Finding A Path
Researchers are closer to finding a catalyst to develop a cost-efficient biofuel.
Chaitan Narula, a senior scientist in ORNL's Materials Science and Technology Division, at times appears to be consulting a mental roadmap as he evaluates the various chemical routes available to turn biomass into a viable transportation fuel. He notes that some options produce byproducts that have no market and that others are not economical. Still other processing options yield fuels that do not perform well in the fuel distribution system or in existing vehicles.
The starting point for creating fuel from biomass is the output of biomass fermentation: a stream of liquid that is approximately seven to ten percent ethanol mixed with water. While this dilute stream could be distilled to pure ethanol and used as a fuel, the energy required and the compromise in engine performance make the option unattractive. The challenge for Narula's research team is to devise a way to convert the ethanol directly to higher hydrocarbons using a catalytic process. The advantage of producing a hydrocarbon- based biofuel is that higher hydrocarbons (fuels based on more complex arrangements of carbon molecules) can be blended directly into existing supplies of gasoline and diesel fuels and used in existing vehicles. Equally important, they provide vehicles with the same amount of energy as traditional transportation fuels.
Previous attempts to convert ethanol to hydrocarbons have not been chemically straightforward. Narula describes one such process that starts with ethanol (an alcohol), converts the ethanol to ethylene (a hydrocarbon) and then to methanol (an alcohol), resulting in yet another hydrocarbon that can be mixed with diesel fuel. "There is no economic reason to convert a hydrocarbon to an alcohol and back to a hydrocarbon," Narula says. "The energy required for these conversions makes these paths unfavorable."
The goal of Narula's research is a process that would produce such a fuel by passing a stream of dilute ethanol through a catalyst, a process similar to that of exhaust gases moving through the catalytic convertor on a car. When the ethanol encounters the catalyst, a chemical reaction occurs, converting the ethanol to hydrocarbons. The hydrocarbons are separated from the water, and the water is recycled. Narula's team has completed preliminary work using a hydrogen zeolite catalyst, successfully converting a dilute stream of ethanol into ethylene, a simple hydrocarbon. The team is planning similar studies on metal catalysts. Both experimental evidence and computer simulations suggest that this approach could enable them to convert ethanol to higher hydrocarbons.
"The metal we will start with is iron," Narula says. "There is evidence from previous studies that, when iron is added, the zeolite catalyst will interact with ethanol to produce higher hydrocarbons." Among the first challenges for Narula's team will be demonstrating that a dilute stream of ethanol can, in fact, be converted to higher hydrocarbons using the catalyst. If successful, the next step will be to find the catalyst that produces the best biofuel output. "The basic catalyst we are currently working with is just one of hundreds of zeolites," Narula observes. "There are many different metals that might be used in conjunction with the catalyst. Given the volume of potential metals, we want to proceed systematically, "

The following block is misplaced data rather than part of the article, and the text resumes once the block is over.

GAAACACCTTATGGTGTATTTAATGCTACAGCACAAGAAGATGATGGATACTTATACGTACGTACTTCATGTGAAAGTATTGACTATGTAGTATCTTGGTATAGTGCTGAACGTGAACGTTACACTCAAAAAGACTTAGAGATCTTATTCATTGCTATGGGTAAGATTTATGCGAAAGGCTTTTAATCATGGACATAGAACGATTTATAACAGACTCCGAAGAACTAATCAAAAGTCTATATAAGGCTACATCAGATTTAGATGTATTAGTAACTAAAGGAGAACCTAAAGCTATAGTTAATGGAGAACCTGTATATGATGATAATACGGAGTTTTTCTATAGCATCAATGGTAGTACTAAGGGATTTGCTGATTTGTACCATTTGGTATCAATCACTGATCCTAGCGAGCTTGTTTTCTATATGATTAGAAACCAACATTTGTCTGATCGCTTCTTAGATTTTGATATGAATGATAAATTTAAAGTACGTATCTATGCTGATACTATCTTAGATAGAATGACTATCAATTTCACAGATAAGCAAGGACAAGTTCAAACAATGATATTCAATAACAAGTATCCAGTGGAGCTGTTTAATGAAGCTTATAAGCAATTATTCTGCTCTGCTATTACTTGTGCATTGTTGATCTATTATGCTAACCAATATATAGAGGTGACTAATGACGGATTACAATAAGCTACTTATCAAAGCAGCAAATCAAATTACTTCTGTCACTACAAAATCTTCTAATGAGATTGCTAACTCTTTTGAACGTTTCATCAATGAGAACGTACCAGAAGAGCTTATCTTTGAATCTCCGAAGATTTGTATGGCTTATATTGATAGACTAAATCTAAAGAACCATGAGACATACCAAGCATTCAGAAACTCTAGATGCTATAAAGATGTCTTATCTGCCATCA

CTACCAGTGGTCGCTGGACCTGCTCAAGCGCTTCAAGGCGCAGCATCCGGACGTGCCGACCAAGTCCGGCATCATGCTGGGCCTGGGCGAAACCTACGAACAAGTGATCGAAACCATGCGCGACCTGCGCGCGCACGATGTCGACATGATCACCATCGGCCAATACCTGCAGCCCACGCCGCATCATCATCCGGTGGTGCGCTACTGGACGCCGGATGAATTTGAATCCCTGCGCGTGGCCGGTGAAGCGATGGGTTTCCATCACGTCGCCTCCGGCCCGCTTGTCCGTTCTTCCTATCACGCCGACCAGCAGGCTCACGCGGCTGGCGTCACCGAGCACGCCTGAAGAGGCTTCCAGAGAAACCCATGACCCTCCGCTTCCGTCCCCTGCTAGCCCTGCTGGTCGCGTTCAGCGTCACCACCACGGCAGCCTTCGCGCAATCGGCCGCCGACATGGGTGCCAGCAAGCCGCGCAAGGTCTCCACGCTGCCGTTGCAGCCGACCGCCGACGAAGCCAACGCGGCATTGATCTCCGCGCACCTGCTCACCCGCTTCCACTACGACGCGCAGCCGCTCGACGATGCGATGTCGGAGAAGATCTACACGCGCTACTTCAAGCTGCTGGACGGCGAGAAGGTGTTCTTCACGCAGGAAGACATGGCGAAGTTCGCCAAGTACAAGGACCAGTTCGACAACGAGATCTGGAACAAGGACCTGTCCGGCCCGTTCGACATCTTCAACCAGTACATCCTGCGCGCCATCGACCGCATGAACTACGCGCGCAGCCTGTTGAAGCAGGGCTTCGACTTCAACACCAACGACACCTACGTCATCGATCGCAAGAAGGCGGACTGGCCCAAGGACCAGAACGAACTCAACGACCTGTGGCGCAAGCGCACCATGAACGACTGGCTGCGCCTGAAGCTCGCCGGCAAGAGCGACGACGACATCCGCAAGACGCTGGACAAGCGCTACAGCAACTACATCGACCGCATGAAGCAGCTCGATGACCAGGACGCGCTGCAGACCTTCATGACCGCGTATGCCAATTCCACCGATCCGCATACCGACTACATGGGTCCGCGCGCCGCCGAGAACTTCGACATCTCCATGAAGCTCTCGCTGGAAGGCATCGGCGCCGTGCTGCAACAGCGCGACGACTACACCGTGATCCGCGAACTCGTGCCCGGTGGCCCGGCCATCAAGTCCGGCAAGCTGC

The use of computer-based theoretical simulations is enabling Narula's team to narrow the field of possible catalysts from thousands of possible configurations to a handful that holds the greatest potential for success. "Our timetable does not have the years required to examine every possible catalyst," Narula says. The team believes that a combination of logic and careful experimentation will point to a pathway that produces a conversion of ethanol to hydrocarbons. Starting from that point, the team is trying to understand how the reaction works and, based on that understanding, improve the catalyst.
Simulations on ORNL's high-performance computers also enable Narula's team to examine the mechanics of how these ethanol-catalyst chemical reactions occur by considering the structure of various zeolite catalysts and the structure of ethanol. This analysis helps them identify potential chemical pathways between ethanol and various higher hydrocarbons. In the case of their iron-zeolite catalyst, the researchers intend to evaluate the possible ways in which the catalyst can interact with ethanol, identify the potential intermediate steps along the way to producing higher hydrocarbons and calculate the most energetically favorable method of converting biomass to energy. Once they have identified a pathway, they will seek experimental confirmation of the intermediate chemical steps suggested by the simulation. The process's final steps will include additional simulations designed to improve the efficiency of the reaction and increase the quality and quantity of the hydrocarbons produced.
Having found a potential pathway from ethanol to hydrocarbon fuel, the next part of their journey has begun. As the process of creating affordable, efficient hydrocarbon biofuels from biomass becomes increasingly viable, Narula says his team is now in search of an ideal catalyst, one that is superior to those that are currently commercially available. "We are developing some new catalysts in response to what we have learned from our simulation work and experimentation. We know it can be done. Our goal now is to improve our understanding of the reaction so we can develop a catalyst to optimize the process."